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Bank of England holds base rate at 0.1%

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The Bank of England kept the base rate at its historic low level of 0.1% as it looks to respond to the severe economic and financial disruption caused by coronavirus.

The Monetary Policy Committee (MPC) voted unanimously to maintain the base rate at 0.1% after previously cutting the rates from 0.75% to 0.25%. This is the lowest ever level in the history of the Bank.

Members also voted unanimously to continue its programme of Quantitative Easting (QE) by purchasing £200bn of UK government bond and sterling non-financial investment-grade corporate bonds, taking holdings to £645bn.

Minutes of the meeting read: “The spread of the disease and the measures that are likely to be needed to contain it have evolved significantly. The economic consequences of these developments are becoming more apparent and a very sharp reduction in activity is likely. Given the severity of that disruption, there is a risk of longer-term damage to the economy, especially if there are business failures on a large scale or significant increases in unemployment.

“In the near-term, many people will be unable to work for a period and others are adjusting their working arrangements. Many consumer-facing companies are now required to cease operations for a time, while other businesses have also needed to cease or scale back their activities.

“Household spending on social activities and other delayable forms of consumption is likely to decline materially. In an environment of heightened uncertainty, businesses are likely to postpone investment decisions. Exports are likely to weaken. These effects on economic activity will be offset partly by temporarily higher spending on essential goods and services. Nonetheless, business cashflows will be severely affected in a way that, without support measures, would threaten material numbers of businesses failing, and large and persistent rises in unemployment.”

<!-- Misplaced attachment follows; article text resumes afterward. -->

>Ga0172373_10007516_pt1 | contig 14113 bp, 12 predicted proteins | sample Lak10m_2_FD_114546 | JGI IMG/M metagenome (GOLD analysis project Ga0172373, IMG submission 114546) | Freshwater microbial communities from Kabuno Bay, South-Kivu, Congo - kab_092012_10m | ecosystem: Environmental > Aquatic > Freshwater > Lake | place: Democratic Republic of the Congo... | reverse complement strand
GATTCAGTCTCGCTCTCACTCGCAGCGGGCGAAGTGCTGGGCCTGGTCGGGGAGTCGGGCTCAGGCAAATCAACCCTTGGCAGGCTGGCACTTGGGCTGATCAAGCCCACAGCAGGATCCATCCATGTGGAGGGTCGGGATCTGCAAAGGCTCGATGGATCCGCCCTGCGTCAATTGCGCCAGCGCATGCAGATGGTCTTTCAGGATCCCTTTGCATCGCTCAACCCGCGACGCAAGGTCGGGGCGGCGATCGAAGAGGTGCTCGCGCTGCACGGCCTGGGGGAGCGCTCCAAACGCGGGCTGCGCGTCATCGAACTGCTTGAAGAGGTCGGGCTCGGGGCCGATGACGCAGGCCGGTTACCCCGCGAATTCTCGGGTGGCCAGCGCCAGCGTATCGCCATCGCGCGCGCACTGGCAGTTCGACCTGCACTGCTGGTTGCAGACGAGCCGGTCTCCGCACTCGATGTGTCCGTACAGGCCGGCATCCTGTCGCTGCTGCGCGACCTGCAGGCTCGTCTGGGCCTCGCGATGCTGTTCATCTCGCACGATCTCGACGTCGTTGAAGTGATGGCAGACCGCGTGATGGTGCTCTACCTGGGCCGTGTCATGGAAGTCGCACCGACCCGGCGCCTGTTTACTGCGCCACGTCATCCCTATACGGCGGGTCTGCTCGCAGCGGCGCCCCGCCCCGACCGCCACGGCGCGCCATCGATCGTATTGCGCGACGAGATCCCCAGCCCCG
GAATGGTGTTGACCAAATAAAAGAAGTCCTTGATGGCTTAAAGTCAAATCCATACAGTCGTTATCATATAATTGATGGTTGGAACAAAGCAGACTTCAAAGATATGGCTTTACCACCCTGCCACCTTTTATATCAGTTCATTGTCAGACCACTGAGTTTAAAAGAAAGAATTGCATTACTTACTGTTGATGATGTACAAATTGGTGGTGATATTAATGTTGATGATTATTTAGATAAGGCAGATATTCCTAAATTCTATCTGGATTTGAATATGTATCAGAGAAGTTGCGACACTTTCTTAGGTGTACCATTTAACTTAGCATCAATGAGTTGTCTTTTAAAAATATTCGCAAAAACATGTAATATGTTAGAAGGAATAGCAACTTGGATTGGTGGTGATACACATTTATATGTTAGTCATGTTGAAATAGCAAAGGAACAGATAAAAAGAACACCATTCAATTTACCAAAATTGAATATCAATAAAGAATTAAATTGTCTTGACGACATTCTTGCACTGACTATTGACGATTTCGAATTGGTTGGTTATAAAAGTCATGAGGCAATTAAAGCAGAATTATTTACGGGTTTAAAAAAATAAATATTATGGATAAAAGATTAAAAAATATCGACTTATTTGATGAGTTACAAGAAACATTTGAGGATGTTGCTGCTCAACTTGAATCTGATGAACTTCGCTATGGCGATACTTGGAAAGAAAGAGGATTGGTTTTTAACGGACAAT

They added that global GDP will fall sharply during the first half of this year and sterling has already depreciated sharply.

Further, CPI inflation was 1.7% in February and was set to fall further below the MPC’s 2% target. However, given the current situation, it is now likely to fall below 1% in the spring “reflecting the pass-through to fuel prices of the recent and sharp decline in the oil price”.

Further ahead, inflation will be boosted by the significant depreciation of the sterling exchange rate.

“The MPC will be monitoring closely developments in inflation and in indicators of inflation expectations, including those of households, businesses and financial markets”, it added.

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